Needless to say, the vast majority of people, utterly dependent on irrational confidence for survival, say: “You’re too gloomy. That will never happen.” Even as it happens right under their noses.

    Undoubtedly, the LINO government’s response to the dire predicament we are now in, as a consequence of decades of denial of reality, will be a rallying call, heralded by: “Build more roads,” which has been one of the the stock answers to practically everything for the past several decades.

    • Yes. I agree. The “Build more roads” campaign has served both Labour led and National led Governments very well but the tires are now treading too thin. Labour branched out and promised 100,000 new State houses but failed to deliver. They came up with the idea that charities contribute to these 100,000 new house builds at a time when not only government funding to our prime charities was being scaled back, but also private donations were diminished due to successive disasters such as the 2010/2011 Christchurch earthquakes, then the Covid-19 pandemic; there’d also been a global financial meltdown in 2007 which also contributed towards people and charities having less funds available.

      Each time we get a change of government, they borrow more money, and then the country gets further into debt. I understand that there have been natural disasters, I understand that funds were needed for repairing our roads and building new schools, but for goodness sake, there was money allocated towards the building of 100,000 new State homes over the course of ten years and, now, several years down the line, there are nowhere near 100,000 new State houses to show for it!!

  14. What ever the causes for inflation,
    (personally I think it is linked to the price of petrol),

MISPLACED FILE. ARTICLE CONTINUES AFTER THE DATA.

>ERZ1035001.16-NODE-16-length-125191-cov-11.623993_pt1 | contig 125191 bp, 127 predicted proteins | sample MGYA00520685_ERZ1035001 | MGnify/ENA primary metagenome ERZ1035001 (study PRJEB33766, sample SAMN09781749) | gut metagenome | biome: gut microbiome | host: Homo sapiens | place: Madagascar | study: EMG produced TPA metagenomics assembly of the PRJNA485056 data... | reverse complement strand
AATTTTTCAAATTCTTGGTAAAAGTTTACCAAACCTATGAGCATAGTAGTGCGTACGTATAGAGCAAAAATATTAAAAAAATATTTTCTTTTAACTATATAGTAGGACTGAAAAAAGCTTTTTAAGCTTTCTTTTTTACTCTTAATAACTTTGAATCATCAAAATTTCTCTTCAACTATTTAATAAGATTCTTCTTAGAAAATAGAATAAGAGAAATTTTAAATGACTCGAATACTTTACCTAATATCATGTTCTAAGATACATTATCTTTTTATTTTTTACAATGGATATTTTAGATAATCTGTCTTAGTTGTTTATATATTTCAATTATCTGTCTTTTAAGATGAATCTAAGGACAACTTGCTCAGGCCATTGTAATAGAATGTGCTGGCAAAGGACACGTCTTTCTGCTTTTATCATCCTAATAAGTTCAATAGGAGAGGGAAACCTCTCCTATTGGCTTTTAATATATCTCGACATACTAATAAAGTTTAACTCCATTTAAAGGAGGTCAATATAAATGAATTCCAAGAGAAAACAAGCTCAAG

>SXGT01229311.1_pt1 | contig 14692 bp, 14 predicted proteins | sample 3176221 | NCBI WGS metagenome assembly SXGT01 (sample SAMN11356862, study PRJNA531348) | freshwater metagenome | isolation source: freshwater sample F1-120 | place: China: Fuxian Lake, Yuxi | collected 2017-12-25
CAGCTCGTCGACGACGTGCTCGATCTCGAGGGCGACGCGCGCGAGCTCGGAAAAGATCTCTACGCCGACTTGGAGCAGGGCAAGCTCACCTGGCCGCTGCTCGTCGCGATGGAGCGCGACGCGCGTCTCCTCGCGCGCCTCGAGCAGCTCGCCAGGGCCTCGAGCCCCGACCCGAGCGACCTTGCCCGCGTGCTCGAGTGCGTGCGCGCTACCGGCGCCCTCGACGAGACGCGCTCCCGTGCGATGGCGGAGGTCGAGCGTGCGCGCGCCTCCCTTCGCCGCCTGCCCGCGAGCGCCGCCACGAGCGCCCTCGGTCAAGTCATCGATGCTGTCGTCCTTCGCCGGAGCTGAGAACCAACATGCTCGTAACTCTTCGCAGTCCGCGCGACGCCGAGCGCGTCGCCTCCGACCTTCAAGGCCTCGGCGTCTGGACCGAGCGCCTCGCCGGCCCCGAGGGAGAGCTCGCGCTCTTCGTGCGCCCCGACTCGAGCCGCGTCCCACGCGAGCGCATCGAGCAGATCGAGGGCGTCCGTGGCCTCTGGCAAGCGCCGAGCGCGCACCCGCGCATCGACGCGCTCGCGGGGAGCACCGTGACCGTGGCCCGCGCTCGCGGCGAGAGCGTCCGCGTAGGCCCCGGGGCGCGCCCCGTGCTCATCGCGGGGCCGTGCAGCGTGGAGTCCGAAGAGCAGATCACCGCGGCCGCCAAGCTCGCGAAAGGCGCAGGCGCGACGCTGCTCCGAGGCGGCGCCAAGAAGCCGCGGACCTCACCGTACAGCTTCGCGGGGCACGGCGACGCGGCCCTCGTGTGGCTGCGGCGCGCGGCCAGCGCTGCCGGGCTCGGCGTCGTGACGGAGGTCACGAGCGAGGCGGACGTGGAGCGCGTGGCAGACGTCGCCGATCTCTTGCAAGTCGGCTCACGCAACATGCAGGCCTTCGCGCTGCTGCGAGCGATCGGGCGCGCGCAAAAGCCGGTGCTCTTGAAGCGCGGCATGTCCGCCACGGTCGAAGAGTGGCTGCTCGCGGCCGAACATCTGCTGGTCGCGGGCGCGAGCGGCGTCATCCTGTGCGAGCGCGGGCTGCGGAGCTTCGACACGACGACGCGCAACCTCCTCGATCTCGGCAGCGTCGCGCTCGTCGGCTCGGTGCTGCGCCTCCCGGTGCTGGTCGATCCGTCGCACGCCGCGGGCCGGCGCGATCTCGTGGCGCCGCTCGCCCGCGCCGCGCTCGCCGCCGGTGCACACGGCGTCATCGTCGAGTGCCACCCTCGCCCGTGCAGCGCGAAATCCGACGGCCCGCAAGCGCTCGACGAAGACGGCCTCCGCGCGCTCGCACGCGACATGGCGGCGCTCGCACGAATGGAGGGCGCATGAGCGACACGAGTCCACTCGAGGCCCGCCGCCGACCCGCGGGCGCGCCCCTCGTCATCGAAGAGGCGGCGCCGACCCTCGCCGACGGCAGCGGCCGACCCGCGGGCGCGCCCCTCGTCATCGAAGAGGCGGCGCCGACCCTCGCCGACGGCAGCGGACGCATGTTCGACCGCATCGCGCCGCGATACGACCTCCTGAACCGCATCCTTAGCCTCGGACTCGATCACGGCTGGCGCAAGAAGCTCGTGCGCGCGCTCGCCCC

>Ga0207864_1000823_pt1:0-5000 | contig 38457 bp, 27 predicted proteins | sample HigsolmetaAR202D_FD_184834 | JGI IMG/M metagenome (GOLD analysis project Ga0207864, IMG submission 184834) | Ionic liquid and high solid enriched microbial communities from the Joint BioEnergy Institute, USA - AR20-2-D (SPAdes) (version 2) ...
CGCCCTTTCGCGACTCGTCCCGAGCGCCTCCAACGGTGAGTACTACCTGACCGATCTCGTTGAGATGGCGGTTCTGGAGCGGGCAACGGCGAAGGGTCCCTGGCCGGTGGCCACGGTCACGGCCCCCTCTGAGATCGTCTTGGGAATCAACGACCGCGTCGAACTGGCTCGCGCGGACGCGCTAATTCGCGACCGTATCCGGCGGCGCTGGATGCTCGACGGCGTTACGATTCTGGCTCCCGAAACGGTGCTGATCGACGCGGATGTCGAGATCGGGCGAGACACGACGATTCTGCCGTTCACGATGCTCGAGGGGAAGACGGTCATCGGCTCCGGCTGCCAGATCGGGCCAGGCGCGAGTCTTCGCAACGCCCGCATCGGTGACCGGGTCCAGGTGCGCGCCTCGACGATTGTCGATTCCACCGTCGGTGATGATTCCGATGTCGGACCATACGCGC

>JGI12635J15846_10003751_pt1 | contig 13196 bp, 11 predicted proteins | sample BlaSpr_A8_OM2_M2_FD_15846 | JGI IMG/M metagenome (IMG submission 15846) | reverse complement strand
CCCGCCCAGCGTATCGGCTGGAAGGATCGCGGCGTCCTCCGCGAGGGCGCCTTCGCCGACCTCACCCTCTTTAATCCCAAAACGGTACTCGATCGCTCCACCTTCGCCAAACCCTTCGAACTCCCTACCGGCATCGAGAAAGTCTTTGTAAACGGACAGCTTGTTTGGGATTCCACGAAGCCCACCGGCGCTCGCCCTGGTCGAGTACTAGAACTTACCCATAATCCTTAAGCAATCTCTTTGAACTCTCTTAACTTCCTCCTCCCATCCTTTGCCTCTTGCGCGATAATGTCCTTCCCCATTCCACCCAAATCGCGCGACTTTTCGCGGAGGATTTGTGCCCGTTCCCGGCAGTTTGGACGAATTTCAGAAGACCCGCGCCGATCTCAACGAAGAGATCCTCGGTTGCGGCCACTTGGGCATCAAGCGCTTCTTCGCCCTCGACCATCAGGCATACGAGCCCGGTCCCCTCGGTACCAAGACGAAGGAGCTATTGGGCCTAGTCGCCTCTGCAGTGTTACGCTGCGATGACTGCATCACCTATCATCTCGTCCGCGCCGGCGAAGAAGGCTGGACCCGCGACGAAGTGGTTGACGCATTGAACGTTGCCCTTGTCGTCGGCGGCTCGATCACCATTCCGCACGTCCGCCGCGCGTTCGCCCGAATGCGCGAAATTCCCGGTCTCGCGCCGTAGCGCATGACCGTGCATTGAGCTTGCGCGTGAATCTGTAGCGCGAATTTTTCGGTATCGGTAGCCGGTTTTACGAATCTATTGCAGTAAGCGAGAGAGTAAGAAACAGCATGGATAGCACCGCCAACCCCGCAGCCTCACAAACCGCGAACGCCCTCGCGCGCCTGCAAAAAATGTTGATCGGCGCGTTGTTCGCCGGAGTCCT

The Reserve Bank has failed in the one job it has to do.

  15. There is an underlying factor to the wage price spiral that Social Credit identified a long time ago.Back when the money supply issued as debt by the banks was at least controlled in it’s overall volume by the Reserve Ratio imposed by the Reserve bank.
    Even back then while loans were repaid ultimately by the recycling of someone else’s debt somewhere in the system , so that a new loan to one participant repaid and thus cancelled the money created in the first. Keeping the overall money supply either constant or increasing at a managed rate reflecting increases in the overall size of the economy.
    What was always left out of this equation was where the money was to come from to make the interest payments. There is no mechanism in the banking system for this factor, so the result overall has always been that debt must always be rising in the economy as a proportion of the money supply. interest rates increases only increase the rate at which unpayable debt increases. So now 70 odd years after the reset of Bretton Woods , and the abandonment of any control of how much debt banks should issue, debt has now completely overwhelmed the money supply. So that is to say that all the money in the world cannot discharge even a tiny fraction of the world’s debt. Hence though it is not acknowledged , the need for now unending QE , the continuation of must lead to an endless spiral of inflation which as the created money begins to leak out of the corporate/banking world as it is now doing; Ending the QE or normalising interest rates will cause an immediate complete collapse . The collapse will take longer via the inflation route but it will be just as certain.
    D J S